Union College’s amazing concert series perseveres through a plague of performer illnesses.
It is simple enough to dismiss the once vital Schenectady New York, with the dwindling fortunes of General Electric. The town with a hard-to-pronounce name famously malapropped in Charlie Kaufman’s Synecdoche, New Yorkwas once the seat of the largest employer and economic force in the upstate New York region. The fates have been unkind, and its poor environmental record coupled with challenges transitioning to renewable energy has dealt a fatal blow.
Union College, in the heart of this city, is one of the more exclusive and expensive colleges in the nation. Besides a strong academic reputation, it boasts a surprisingly elegant campus with an exceptional Gothic style rotunda (The Nott Memorial) and the acoustically renowned Memorial Chapel, a venue for music.
What is most surprising about the Union College Concert Series is the array of international stars that perform there with ticket prices a fraction of those in major metropolitan areas. With the likes of Mitsuko Uchida, Yefim Bronfman, Jonathan Biss, Mark Padmore, Simon Keenlyside, Jeremy Denk and others, the celebrity or quality of classical music there is unmatched in the region.
Derek Delaney, the indefatigable artistic director has scored remarkably well in shepherding the series’ stellar bookings and some nightmarish outages. Quite unexpectedly, he had a Herculean salvaging task through a series of last-minute health-related performer cancelations that reached a dramatic climax in Jonathan Biss’s near syncope halting his performance of Beethoven’s opus 111 Sunday, April 28. Mr. Biss was filling in the last minute for an ailing Uchida. Both sets of illnesses followed Piotr Anderszewski’s illness and cancelation a month before. For that concert, Yefim Bronfman, always a hero (immortalized by Philip Roth), substituted for the Polish virtuoso.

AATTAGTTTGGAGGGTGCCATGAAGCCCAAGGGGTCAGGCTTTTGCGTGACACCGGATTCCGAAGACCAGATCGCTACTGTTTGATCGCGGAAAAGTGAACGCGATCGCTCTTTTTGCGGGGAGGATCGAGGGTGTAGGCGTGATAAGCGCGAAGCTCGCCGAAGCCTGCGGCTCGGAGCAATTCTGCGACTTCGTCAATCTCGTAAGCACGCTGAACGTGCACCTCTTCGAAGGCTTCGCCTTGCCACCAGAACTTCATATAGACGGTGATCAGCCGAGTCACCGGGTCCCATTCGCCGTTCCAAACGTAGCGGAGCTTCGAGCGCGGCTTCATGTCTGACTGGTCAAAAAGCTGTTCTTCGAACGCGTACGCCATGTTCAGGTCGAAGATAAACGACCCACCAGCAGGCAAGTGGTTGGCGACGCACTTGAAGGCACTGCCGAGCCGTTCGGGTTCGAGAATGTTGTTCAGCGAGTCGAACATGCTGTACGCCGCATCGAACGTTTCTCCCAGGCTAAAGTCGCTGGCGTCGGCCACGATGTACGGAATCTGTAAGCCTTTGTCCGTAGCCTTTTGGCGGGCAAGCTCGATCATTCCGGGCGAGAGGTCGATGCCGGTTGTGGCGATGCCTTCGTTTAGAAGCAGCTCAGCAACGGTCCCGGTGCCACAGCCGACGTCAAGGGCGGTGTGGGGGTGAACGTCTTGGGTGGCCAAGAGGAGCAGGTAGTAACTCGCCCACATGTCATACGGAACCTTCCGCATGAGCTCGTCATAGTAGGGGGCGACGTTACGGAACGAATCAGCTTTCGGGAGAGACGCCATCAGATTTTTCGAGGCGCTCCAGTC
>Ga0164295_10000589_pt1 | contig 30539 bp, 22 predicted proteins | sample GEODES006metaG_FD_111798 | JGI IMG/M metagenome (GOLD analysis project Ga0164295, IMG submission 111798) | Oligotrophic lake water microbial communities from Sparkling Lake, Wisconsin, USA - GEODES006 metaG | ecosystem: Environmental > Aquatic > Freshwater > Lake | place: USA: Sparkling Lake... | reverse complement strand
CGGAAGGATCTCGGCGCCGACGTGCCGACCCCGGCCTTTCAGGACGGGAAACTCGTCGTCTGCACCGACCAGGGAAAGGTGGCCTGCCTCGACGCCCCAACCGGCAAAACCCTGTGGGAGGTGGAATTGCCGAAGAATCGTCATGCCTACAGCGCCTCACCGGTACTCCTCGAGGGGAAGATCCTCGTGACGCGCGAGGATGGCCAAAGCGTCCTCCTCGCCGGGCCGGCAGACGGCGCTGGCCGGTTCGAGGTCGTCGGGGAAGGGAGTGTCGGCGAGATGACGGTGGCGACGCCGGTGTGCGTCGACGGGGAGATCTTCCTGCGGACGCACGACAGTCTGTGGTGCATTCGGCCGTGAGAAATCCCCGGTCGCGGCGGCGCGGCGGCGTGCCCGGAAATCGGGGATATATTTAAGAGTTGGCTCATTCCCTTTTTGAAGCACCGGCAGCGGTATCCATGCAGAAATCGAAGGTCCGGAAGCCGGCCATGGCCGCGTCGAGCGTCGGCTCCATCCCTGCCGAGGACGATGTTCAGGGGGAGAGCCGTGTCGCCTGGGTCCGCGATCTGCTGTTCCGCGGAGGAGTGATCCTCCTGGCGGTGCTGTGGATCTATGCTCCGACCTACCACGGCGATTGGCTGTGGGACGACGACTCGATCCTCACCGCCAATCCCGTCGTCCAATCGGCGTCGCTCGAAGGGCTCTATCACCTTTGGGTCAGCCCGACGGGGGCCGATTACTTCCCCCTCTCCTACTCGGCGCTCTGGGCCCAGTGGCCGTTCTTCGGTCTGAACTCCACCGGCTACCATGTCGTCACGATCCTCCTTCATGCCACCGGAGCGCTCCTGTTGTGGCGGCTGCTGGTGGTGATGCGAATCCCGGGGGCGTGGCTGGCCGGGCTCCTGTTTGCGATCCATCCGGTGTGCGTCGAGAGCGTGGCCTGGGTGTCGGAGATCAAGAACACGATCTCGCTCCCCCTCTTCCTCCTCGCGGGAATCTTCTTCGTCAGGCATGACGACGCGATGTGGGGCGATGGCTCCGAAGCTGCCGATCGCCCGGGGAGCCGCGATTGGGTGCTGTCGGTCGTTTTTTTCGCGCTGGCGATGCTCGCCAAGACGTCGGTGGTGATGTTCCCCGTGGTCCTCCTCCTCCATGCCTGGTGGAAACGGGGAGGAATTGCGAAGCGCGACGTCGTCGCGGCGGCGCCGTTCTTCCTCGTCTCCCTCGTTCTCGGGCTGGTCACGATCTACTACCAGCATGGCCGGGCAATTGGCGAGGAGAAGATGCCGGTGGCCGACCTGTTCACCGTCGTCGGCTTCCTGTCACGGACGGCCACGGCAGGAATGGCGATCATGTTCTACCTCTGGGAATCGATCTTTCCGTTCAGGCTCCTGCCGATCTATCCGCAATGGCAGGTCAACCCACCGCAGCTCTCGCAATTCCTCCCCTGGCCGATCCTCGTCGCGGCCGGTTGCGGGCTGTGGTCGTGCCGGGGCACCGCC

Mr. Delaney impressively did not miss a beat in quickly finding and replacing greats with other greats alternatives. The obvious appreciation felt and seen by the audience (packed each time) for the star-crossed season was evident. I cannot imagine what a frazzling and unnerving experience this was, pulling pianists out of a hat and seeing the last wilt on stage. His élan at rebounding from human circumstance was amazing, and the series is lucky to have someone as stalwart and resourceful as him.
On the following day, everyone in attendance received an email from Mr. Delaney assuring us that Mr. Biss was recovering from a bout of dehydration (he had been performing the previous night in Philadelphia). Even when Mr Biss left the stage and the opus 111 midway, the audience cheered.
No one there takes this series for granted: the quality of music making and the economy of the tickets bespeaks the healthy amperage of classical music in this once prosperous town.
It would be a shame not to mention Mr. Biss’s performance of three other Beethoven sonatas: the opus 90, the opus 1, No. 3, and the opus 14, No. 2 in the concert’s first half. Although a bit rushed at times, his interpretations were, nonetheless, piquant and passionate: a real treat. The two-movement opus 111 was meant to balance the similarly structured opus 90 at the start of the concert.
Previously this season on December 9, 2018, Jonathan Biss performed Beethoven’s opus 31, No. 3, Haydn, Mozart, and a brilliant reading of Schumann’s Davidsbündlertänze.